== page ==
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Father Robert Abercromby (1536 – 27 April 1613), whose surname was also spelled as Abrecromby and Abercrombie, and was known by such pseudonyms as Robert Sandiesoun and Sanders Robertson, was a Scottish Jesuit missionary.
He was born and educated in Scotland, and studied in the Collegium Romanum in Rome, where on 19 August 1563 he became a Jesuit. From 1564 he lived in Braunsberg (then in Royal Prussia; present-day Braniewo, Poland) where he was professor of grammar in the biggest Polish Jesuit collegium (where teaching was in Latin) and a novice master.
In 1565 he was ordained a priest. In Braniewo he was in constant contact with Cardinal Stanislaus Hosius. He was considered a good priest, but learning Polish was difficult for him, and he had some problems with the finances of the school. Due to these problems he was permitted to leave Poland in 1580, when he met the Scottish king for the first time. In September 1580 he went back to Poland - from 1580 to 1587 he performed similar tasks in Kraków, Poznań and Wilno.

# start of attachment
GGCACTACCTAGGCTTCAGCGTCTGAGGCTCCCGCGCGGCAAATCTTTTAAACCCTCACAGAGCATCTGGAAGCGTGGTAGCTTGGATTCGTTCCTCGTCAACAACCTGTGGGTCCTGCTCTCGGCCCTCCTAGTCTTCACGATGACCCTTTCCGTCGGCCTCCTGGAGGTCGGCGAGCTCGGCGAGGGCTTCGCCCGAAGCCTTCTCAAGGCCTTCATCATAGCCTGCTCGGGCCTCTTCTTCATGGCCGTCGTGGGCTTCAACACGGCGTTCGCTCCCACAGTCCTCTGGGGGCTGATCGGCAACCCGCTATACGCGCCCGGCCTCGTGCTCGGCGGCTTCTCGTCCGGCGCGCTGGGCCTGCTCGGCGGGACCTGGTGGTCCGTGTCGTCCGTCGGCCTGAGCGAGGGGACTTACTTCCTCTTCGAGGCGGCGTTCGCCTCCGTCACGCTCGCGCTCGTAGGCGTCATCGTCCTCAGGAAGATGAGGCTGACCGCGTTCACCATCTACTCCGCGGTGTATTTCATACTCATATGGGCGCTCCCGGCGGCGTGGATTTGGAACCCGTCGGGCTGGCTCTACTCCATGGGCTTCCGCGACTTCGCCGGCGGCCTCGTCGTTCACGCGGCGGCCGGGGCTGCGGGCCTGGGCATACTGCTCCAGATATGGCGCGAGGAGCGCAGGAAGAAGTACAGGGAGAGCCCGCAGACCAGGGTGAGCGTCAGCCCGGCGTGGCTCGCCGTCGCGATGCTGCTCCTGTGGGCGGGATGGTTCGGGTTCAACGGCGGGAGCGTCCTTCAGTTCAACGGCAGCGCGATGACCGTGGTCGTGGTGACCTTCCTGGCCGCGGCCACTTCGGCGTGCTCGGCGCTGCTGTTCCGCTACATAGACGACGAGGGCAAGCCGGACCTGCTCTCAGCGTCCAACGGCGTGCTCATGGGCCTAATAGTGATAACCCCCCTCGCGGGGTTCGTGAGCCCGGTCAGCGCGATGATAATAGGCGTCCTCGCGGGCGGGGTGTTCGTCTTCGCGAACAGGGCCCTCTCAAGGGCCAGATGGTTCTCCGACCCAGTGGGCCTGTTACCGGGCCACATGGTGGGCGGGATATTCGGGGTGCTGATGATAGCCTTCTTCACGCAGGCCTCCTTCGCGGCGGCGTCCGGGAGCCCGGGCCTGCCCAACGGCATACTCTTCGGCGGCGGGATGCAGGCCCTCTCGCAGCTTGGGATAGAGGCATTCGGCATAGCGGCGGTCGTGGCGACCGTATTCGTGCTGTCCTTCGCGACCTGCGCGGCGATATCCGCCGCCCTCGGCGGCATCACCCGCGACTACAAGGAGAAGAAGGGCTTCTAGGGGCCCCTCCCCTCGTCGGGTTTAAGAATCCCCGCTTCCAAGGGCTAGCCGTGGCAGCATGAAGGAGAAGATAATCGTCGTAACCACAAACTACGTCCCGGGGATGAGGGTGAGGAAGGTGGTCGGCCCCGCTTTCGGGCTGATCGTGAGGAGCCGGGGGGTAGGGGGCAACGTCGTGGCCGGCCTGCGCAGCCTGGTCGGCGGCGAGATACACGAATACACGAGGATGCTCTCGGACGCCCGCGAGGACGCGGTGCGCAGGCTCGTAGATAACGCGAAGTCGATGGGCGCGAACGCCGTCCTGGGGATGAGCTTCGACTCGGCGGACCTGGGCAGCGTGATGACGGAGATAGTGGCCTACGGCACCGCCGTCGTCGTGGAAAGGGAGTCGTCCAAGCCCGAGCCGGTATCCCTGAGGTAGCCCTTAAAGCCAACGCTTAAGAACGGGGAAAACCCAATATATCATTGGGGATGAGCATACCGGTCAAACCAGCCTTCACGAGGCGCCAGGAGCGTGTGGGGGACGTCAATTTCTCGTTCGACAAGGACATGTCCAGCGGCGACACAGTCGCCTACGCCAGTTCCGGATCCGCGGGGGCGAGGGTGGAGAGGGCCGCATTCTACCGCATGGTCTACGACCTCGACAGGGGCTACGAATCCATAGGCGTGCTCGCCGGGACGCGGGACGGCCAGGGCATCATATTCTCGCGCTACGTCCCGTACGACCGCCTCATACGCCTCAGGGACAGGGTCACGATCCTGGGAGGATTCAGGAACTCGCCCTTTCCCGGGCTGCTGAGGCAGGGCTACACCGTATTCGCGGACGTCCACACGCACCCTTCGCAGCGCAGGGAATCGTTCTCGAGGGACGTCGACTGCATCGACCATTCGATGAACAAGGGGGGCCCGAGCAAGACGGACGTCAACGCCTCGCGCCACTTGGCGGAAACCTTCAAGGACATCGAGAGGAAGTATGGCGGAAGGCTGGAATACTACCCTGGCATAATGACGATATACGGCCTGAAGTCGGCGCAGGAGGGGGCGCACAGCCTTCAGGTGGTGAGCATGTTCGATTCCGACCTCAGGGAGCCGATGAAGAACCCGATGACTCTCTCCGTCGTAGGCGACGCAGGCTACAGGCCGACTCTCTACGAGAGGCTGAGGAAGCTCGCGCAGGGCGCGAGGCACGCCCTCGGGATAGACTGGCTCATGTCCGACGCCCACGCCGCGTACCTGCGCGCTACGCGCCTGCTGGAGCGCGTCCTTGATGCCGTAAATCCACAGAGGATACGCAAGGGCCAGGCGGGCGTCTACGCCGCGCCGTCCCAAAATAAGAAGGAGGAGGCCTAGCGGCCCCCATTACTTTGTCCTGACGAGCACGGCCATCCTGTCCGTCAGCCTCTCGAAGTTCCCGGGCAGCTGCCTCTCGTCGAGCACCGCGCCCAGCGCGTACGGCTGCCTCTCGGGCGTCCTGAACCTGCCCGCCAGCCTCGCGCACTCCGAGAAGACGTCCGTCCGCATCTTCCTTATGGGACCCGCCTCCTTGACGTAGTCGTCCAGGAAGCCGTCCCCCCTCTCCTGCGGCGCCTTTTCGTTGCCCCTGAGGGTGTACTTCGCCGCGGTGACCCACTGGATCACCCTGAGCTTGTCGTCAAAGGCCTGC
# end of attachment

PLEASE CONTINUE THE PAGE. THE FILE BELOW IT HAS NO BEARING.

In 1587 he left Poland and returned to Scotland. During the journey to Scotland in 1580 and during his second stay there he was organizing transports of Scottish Catholic novices to be trained in Polish schools and seminaries.  
Abercromby claimed that he had reconciled Anne of Denmark, queen of James VI of Scotland, to the Catholic Church.  James apparently allowed Abercromby to meet her at Holyroodhouse circa 1599. She made no outward sign of a change of religion. 
Abercromby went back to Braunsberg in 1606. His name was connected to the allegiance oath controversy when a pamphlet " pasquil", Exetasis epistolæ nomine regis, written under the pseudonym Bartholus Pacenius against James I was traced to Braunsberg;  but the investigation by Patrick Gordon was inconclusive.  He died there on 27 April 1613.